Falmouth Springs: It’s been dubbed “The worlds shortest river”, Falmouth Springs is to the West of Live Oak, right off of US90. The Spring is a 1st magnitude and is unique in the fact that it does not tie or flow into any open body of water. The spring simply runs a few hundred feet, and then pools back up and runs right back underground. Very unique, and a great summer time place to swim at.
Charles Springs: It was a major point of access across the Suwannee River and was an integral part of commerce for the N FL area for many years. The area nearby housed a Spanish Mission in the 1600s and later became a trading post and Ferry after the Bellamy Road came into significant use. Today Charles Springs has basic but welcome modernization in the form of parking area, a concreted boat ramp, and steps that lead down into the spring pool itself.
Other Amenities and details:
DISCOVER RURAL NORTH FLORIDA
North Florida is home to some incredibly diverse nature with springs, rivers, lakes, rolling pastures, pine forests and “grand-daddy” oak trees.
Wes Skiles Peacock Springs State Park is an extremely unique recreational spot in Live Oak. The park was recently renamed to honor the late, world-class explorer, diver, cinematographer and photographer Wes Skiles. It features two major springs, a spring run and six sinkholes. In addition, the 33,000 feet of surveyed underwater passages feature one of the longest underwater cave systems in the continental United States. A nature trail is also on site.
Suwannee Country Club in Live Oak is a semi-private, 9-hole golf course. The club is open to the public and features a driving range, banquet hall and access to White Lake.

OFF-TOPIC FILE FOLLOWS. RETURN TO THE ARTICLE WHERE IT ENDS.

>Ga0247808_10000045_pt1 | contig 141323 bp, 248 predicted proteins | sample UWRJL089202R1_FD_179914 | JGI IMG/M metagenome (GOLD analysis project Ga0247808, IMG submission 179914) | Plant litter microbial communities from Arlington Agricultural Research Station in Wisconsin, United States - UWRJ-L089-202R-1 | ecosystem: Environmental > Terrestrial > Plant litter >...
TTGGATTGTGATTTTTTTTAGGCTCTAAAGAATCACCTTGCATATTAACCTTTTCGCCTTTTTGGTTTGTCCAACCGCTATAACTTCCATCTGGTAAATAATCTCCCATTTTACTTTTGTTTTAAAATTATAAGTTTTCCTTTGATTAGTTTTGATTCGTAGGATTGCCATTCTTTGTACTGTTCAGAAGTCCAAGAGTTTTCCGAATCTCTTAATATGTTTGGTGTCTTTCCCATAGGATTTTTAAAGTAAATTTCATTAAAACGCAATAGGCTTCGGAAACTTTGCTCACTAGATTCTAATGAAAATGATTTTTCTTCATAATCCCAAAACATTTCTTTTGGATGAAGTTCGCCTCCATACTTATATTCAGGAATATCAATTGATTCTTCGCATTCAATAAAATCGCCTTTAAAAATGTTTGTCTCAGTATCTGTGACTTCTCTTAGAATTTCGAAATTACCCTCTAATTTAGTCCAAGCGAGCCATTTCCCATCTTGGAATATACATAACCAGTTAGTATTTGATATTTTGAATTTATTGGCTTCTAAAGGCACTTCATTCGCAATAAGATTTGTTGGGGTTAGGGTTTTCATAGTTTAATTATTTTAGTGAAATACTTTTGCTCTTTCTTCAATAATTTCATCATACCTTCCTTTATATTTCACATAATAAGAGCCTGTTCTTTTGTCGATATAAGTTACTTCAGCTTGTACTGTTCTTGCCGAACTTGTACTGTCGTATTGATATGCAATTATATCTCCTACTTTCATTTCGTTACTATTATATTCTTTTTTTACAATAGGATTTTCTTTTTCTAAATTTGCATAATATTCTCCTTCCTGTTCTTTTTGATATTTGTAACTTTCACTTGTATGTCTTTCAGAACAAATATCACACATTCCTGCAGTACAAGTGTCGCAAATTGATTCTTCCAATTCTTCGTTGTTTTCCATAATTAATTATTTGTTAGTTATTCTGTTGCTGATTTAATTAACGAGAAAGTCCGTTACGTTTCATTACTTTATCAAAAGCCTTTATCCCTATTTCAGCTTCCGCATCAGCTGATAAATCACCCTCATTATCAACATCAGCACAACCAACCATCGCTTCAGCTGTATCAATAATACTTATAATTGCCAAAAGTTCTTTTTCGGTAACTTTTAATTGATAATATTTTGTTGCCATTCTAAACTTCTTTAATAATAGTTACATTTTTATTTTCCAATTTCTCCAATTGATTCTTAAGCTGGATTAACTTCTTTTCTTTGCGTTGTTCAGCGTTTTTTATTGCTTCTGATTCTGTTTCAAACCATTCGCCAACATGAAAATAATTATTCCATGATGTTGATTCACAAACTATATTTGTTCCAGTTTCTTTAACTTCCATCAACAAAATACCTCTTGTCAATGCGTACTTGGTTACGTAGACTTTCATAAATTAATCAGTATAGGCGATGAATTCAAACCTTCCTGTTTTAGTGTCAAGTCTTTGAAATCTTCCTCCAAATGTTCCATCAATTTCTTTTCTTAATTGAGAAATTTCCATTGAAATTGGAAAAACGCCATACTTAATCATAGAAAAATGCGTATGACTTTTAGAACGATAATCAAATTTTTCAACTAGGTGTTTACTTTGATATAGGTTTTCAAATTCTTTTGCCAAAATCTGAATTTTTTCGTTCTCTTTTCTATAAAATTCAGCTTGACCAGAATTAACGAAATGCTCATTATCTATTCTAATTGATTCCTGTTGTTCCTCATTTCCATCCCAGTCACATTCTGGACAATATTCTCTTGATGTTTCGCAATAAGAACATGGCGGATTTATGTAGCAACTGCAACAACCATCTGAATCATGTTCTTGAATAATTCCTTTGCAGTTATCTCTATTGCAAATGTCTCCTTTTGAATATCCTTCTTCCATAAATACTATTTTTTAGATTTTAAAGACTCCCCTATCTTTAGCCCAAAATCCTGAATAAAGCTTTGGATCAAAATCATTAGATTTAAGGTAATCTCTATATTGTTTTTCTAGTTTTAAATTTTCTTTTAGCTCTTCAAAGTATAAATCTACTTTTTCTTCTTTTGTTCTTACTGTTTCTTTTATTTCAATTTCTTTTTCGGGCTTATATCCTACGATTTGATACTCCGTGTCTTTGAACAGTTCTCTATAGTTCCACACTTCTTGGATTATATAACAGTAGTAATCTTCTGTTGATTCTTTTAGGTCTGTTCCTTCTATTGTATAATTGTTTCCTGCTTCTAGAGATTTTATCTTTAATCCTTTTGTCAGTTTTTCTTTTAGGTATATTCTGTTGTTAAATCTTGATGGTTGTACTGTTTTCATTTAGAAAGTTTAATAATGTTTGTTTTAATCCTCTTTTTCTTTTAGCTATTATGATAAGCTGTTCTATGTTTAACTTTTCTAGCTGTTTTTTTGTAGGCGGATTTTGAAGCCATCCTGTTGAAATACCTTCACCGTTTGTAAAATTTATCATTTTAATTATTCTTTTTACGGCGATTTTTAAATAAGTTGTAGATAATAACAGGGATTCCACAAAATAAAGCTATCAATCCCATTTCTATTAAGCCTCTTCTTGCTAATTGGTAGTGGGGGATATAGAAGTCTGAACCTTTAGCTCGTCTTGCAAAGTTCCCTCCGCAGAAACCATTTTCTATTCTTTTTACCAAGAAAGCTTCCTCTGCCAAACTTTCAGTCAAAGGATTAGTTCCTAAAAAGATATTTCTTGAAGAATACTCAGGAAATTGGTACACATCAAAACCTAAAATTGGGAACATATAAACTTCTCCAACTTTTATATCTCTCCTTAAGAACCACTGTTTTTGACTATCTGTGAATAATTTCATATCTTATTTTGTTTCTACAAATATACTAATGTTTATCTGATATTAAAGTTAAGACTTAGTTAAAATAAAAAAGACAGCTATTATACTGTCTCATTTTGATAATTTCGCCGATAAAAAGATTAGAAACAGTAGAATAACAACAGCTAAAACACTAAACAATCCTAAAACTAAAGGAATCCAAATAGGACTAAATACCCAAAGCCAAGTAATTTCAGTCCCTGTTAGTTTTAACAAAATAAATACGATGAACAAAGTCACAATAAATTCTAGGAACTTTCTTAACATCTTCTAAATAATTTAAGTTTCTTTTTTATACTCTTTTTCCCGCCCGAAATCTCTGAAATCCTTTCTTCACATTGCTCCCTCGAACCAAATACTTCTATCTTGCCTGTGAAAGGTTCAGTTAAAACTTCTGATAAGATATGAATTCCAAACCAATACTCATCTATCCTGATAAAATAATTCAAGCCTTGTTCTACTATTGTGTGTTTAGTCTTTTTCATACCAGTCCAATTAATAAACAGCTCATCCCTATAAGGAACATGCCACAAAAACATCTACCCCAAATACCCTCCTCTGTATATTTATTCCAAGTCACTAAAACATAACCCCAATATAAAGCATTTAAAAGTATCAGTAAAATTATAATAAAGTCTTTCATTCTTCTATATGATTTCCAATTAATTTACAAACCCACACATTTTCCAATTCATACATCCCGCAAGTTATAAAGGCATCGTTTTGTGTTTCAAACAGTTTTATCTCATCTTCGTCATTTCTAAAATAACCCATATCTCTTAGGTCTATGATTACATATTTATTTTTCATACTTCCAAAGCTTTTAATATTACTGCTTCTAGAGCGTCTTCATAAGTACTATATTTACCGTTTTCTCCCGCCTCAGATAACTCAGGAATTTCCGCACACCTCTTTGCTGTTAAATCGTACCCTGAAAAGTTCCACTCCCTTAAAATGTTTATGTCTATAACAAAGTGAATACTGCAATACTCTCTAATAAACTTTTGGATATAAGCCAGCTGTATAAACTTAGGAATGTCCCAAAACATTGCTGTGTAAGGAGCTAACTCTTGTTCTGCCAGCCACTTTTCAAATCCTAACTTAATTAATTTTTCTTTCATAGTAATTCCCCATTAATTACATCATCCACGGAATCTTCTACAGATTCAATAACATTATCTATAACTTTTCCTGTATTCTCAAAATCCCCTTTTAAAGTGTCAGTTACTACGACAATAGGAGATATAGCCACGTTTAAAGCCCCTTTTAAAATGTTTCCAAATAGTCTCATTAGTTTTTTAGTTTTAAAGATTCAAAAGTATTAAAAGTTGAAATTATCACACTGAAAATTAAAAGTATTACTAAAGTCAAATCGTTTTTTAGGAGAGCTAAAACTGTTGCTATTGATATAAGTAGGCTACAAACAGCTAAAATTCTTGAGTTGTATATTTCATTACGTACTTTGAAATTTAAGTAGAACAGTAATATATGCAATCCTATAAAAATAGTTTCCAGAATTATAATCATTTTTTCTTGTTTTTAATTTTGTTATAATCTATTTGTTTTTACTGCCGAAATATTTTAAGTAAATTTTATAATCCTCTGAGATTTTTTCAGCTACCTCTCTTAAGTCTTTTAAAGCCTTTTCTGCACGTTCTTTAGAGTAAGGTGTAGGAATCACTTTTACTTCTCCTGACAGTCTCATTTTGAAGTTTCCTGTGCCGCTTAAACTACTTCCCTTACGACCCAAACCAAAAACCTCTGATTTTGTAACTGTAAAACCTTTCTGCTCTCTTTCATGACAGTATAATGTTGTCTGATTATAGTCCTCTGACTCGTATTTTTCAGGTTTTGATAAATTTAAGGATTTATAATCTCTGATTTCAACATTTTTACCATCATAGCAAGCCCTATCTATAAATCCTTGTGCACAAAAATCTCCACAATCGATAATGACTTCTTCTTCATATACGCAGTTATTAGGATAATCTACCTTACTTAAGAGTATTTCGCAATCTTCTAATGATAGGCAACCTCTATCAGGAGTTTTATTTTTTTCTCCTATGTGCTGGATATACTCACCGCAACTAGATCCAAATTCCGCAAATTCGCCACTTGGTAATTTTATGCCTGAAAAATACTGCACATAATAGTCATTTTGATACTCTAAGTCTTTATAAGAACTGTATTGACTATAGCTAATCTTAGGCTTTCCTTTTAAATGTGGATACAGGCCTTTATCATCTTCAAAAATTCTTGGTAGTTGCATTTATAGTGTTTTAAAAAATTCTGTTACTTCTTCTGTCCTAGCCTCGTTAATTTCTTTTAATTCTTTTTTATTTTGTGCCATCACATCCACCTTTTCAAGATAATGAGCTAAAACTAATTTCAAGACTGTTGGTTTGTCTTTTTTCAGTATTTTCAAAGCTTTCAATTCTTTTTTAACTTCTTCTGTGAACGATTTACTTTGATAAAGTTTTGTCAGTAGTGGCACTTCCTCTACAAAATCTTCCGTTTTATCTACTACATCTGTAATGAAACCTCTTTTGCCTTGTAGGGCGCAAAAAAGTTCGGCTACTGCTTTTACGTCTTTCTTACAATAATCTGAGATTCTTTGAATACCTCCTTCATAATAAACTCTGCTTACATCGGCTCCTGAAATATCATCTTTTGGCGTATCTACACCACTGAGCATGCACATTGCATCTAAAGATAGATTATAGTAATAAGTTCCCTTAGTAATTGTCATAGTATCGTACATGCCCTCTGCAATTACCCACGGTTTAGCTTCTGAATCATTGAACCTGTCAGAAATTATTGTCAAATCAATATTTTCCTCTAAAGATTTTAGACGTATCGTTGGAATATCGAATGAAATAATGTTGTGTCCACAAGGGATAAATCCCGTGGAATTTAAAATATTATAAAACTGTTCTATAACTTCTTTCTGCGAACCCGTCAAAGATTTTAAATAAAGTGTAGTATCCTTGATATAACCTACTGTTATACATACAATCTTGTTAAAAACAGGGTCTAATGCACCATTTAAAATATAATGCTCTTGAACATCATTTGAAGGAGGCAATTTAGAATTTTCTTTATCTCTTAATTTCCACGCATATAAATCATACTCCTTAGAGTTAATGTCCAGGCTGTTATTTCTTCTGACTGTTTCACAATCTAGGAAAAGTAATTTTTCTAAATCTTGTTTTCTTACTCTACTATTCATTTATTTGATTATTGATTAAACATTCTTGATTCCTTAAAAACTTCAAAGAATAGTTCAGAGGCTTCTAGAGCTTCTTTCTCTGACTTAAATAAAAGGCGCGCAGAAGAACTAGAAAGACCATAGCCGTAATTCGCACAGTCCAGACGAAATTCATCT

Baseball, softball, tennis, skateboarding and more are offered through the First Federal Sportsplex in Live Oak. The regional park on 40 acres includes five lighted ball fields, five lighted batting cages, five lighted bullpen mounds, two non-lighted asphalt tennis courts, two playgrounds, covered and screened pavilions, a walking/fitness station trail and a skate park.
AMENITIES & ECONOMY:
Students in Live Oak and the surrounding area attend classes within Suwannee County Schools. The district offers a total of seven schools with a primary, elementary, intermediate, middle and high school in Live Oak. Additionally, Suwannee County Schools includes an elementary and high school in Branford. The Suwannee-Hamilton Technical Center, also in Live Oak, provides technical training to develop, upgrade or advance employment opportunities.
Healthcare is offered to Suwannee County residents through the Shands Live Oak Regional Medical Center. The hospital is a 25-bed critical access care facility providing access for over 50,000 citizens in the region, offering acute care, diagnostic, emergency and outpatient services. Shands Live Oak also offers a primary care clinic and medical group clinic.
The local economy includes a number of the top state and national leading production and sales companies with regional operations. Klausner Lumber One operates the world’s largest sawmill by output, while Pilgrim’s Pride Corporation is the second largest poultry producer. Additional corporations include Suwannee American Cement LLC, Suwannee Valley Electric Cooperative, and Suwannee Farms.
United Country – Lands of North Florida Realty, Inc. relishes the rural feel of Old Florida like it used to be. We want our clients to be able to do the same. Our staff has expertise in Florida acreages, small farms, timber land, dairy and more. Discover Rural North Florida and let us help you find the property of your dreams.
Well Depths: Between 75-150ft down typically for residential uses.
Soil Types: Mostly sandy. More Northern areas of Suwannee, Madison, and Hamilton counties will be more prone to clay in their soils.
Elevations: As low as 50ft above sea level to as high as 200ft above in certain areas. Generally highest ground and more rolling hills in Northern Suwannee county, North Western Hamilton county, North and North Eastern Madison counties. Lafayette mostly flatter more marshy once you get more than about 10 miles away from the Suwannee River.